“He certainly was broken, wasn’t he?” Arianna’s voice was barely over a whisper.
“Terribly,” Bertram replied, his voice tender and filled with emotion. “And perhaps we all are in one way or another. Maybe that’s why we are all here. Maybe that’s why we want to draw and paint and create.”
Arianna turned and looked into his eyes, pleased they were no longer puffy and bloodshot. He had come a long way on his own journey on this course. She felt such warmth for him now, after their rocky start almost two weeks before. She wondered if he knew how helpful he had been by sharing his personal story and encouraging her to “come unstuck.”
“Maybe, maybe,” she replied, “but nothing close to Vincent. And guess what? I don’t want to feel broken anymore. The poppies freed me.”
He leaned toward her and gently planted a kiss on her forehead.
“That’s very good news. I’m pleased to hear it. Vincent would be pleased, I’m sure.”
Arianna chuckled. “You’re too much, Bertie. Thanks for making me laugh. Now I need to lighten up.”
Market day proved to be as Juliette and Maurice promised: big, boisterous, and beguiling. The parking lot was already full when they arrived, and people were disappearing into the depths of the market.
Arianna watched locals stopping to chat in the midst of the activity. Woven market baskets, panniers, were set down for a few moments as bises and greetings were exchanged. Laughter and banter floated above the busy scene, the language spoken so quickly it was impossible for her to pick out more than a few words.
She stood by the edge of an olive vendor’s long counter for a few minutes, out of the way of the bodies milling around her.
Staring off at nothing in particular, she was lost in contemplation and memories, reminded of words Faith had said when Arianna was packing for the trip. She couldn’t recall now who her daughter was quoting . . . she chuckled thinking about all the books on positivity Faith slipped to her. But she did remember the sentiment.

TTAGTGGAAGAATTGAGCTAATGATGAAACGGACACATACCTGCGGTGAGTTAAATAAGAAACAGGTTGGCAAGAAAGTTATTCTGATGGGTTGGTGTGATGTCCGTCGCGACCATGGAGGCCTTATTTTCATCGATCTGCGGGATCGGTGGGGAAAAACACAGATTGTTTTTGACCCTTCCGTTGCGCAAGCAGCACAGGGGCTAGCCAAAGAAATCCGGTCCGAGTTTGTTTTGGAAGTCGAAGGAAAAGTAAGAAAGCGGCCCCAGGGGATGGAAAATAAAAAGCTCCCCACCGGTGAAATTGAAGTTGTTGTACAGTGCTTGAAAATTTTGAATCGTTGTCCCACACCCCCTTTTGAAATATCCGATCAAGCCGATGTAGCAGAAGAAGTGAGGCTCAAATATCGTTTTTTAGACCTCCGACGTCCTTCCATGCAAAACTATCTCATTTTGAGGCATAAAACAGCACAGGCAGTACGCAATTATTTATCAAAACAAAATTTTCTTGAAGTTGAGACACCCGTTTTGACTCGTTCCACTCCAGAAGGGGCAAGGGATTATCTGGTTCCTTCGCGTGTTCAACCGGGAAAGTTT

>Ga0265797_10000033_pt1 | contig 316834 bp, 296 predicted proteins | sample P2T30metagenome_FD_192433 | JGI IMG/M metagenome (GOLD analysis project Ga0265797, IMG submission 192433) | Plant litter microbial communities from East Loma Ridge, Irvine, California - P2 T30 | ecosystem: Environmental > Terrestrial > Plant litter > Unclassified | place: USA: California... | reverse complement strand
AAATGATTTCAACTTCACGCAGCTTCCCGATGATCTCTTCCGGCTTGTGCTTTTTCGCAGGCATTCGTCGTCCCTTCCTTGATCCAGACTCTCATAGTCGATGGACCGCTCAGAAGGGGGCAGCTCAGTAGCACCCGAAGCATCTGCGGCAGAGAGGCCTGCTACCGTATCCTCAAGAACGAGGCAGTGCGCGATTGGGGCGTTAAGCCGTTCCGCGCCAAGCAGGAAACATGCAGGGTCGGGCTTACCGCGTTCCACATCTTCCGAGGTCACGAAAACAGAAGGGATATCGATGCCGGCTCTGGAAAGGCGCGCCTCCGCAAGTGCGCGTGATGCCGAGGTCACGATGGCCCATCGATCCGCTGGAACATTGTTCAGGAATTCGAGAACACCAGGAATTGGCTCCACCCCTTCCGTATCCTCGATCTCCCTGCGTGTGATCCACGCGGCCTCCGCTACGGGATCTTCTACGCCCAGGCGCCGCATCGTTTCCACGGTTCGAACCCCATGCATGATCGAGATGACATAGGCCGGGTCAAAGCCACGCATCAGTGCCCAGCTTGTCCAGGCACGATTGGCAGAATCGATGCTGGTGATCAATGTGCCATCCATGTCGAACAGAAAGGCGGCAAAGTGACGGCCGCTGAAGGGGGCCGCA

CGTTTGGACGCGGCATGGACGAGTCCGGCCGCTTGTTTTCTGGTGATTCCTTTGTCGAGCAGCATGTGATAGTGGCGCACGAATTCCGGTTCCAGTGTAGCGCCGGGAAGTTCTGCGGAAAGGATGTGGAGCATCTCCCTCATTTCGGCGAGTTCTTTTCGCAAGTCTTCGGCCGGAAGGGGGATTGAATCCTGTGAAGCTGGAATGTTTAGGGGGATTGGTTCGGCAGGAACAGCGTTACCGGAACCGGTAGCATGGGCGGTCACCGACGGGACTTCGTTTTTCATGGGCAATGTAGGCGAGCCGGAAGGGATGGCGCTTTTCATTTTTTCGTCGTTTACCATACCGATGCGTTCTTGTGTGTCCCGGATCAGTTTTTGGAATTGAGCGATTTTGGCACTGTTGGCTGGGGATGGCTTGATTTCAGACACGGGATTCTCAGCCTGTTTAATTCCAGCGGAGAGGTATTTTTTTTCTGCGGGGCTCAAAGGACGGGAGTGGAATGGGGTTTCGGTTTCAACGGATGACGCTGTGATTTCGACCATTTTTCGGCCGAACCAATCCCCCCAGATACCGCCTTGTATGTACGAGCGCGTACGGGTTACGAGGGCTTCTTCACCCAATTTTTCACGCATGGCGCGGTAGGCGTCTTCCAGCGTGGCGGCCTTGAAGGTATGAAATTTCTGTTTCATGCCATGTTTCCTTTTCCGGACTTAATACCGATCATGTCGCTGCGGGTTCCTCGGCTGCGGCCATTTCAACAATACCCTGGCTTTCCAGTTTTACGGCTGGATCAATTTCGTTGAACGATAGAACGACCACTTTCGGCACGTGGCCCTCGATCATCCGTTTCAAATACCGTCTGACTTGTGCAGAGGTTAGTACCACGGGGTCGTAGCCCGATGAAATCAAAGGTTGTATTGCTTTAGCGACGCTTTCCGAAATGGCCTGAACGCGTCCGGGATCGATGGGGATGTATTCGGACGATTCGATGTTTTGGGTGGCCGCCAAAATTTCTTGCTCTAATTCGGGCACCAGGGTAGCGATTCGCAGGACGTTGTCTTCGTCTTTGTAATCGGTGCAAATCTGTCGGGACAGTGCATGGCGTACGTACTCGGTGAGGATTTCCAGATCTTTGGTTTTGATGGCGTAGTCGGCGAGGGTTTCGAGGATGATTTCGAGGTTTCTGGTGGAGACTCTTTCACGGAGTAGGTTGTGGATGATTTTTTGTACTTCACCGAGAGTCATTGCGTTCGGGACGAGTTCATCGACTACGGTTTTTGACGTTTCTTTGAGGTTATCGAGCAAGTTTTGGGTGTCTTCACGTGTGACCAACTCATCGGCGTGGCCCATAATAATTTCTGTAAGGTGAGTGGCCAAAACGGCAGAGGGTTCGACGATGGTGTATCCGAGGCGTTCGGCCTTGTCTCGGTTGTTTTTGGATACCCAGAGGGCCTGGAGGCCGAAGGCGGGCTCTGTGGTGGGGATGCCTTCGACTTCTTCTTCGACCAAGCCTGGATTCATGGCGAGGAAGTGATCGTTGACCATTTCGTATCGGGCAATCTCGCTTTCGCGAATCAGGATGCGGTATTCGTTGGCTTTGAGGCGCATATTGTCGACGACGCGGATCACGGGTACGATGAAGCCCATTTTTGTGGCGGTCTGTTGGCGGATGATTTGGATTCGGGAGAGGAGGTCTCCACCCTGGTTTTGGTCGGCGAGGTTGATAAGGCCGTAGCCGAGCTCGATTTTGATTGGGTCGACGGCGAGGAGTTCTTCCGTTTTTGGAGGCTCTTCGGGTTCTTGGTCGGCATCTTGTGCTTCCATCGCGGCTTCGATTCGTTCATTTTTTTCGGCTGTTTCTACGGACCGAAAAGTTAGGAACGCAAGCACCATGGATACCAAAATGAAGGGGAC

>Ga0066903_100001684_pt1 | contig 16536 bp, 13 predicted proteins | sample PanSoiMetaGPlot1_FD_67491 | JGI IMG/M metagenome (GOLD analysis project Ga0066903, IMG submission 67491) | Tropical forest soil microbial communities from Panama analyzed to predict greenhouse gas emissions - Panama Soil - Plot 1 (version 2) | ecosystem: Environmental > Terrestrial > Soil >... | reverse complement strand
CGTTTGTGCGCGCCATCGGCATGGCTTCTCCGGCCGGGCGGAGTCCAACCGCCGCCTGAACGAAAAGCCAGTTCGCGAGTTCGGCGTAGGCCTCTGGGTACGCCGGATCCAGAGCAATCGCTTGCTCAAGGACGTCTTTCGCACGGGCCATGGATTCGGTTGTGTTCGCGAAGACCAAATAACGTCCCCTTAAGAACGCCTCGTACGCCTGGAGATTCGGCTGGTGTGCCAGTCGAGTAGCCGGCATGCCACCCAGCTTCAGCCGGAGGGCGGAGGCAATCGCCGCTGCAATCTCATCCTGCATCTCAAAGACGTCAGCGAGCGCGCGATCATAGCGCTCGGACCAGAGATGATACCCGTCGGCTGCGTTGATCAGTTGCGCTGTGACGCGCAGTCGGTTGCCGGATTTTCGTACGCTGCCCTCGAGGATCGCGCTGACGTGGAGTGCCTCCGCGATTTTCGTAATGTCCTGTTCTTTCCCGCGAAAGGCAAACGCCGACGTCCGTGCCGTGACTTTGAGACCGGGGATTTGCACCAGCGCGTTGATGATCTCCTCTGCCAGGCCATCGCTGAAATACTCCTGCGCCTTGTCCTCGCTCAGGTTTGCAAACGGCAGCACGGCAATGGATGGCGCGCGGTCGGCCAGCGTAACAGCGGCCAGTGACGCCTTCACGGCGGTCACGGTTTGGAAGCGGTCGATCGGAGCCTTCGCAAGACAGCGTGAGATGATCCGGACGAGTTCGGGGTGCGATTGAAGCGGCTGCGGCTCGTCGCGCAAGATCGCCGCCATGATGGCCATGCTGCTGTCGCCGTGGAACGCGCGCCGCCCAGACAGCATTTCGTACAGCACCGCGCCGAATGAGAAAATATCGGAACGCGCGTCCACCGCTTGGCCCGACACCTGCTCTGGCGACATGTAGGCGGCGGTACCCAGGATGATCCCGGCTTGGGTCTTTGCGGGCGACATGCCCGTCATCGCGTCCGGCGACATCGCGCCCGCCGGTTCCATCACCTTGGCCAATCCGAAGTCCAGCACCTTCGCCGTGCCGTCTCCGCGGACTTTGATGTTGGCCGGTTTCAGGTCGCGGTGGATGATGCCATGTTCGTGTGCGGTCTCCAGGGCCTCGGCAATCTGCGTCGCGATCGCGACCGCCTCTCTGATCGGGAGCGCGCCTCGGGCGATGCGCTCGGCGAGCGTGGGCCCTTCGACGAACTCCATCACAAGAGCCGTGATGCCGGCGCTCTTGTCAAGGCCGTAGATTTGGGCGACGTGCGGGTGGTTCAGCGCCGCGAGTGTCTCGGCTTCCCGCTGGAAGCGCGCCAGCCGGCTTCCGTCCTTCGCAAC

“Step out of your comfort zone.” “Become at ease with the unfamiliar and the unknown.” I guess that’s what I’m doing.
A voice interrupted her thoughts. “Bonjour, madame. Vous désirez quelque-chose? You like something? Here! Goûtez! Taste this, if you please!”
The grizzled face of the olive vendor smiled invitingly at her as he stretched an olivewood ladle toward her. A delectable-looking large green olive was stuck on a toothpick.
“Oh, merci, monsieur! Mmmm, c’est delicieux!”
She promptly purchased more of those olives, along with some smaller black ones sprinkled with rosemary and some green ones mixed with oil and walnuts.
The entire display was irresistible. The vendor proudly posed as she captured several photos, once again confounding herself. I’m not a picture taker . . . or maybe I have to put that in the past tense now. It appears I am becoming one . . . .
The colorful, sizable ceramic bowls, each filled with a different selection of olives or tapenade, were too inviting to resist. Multiple shades of brown, green, golden, purple, red, and black olives sat in seasoned variations. Rustic clay jugs and glass flasks with olive oil, cider, or vinegar lined the top of the counter.
Images of still-life paintings filtered through her mind’s eye. Inspiration was everywhere. Arianna could feel the artistic flame deep inside her growing stronger. She was coming alive.
Arianna was surprised as the vendor weighed each olive bag carefully, told her the price, and then added a few more olives to each bag. “Un petit cadeau, ma beauté—a little gift.”
As her visit to the market progressed, she saw that this was quite a common practice among the sellers, adding even more friendliness and camaraderie to the business at hand.
She chuckled to herself, observing as she strolled that some of the bonhomie might have been enhanced by the bottles of rosé or pastis next to a torn fresh baguette that could be seen on a table behind the main counter of many stalls. Sharing a glass or two with a neighbor or regular customer seemed to be the norm.
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Patricia Sands lives in Toronto, Canada, when she isn’t somewhere else. An admitted travel fanatic, she can pack a bag in a flash and be ready to go anywhere … particularly the south of France. With a focus on travel, women’s issues and ageing, her stories celebrate the feminine spirit and the power of friendship. Encouraging women of all ages to stare down the fear factor and embrace change, she has heard from readers (men too!) ages 20 to 83. Her award-winning debut novel The Bridge Club was published in 2010 and her second novel, The Promise of Provence was an Amazon Hot New Release in April 2013, a USA Best Book 2013 Finalist and a Literary Fiction Finalist, 2014 National Indie Excellence Awards. Promises To Keep was released in September 2014.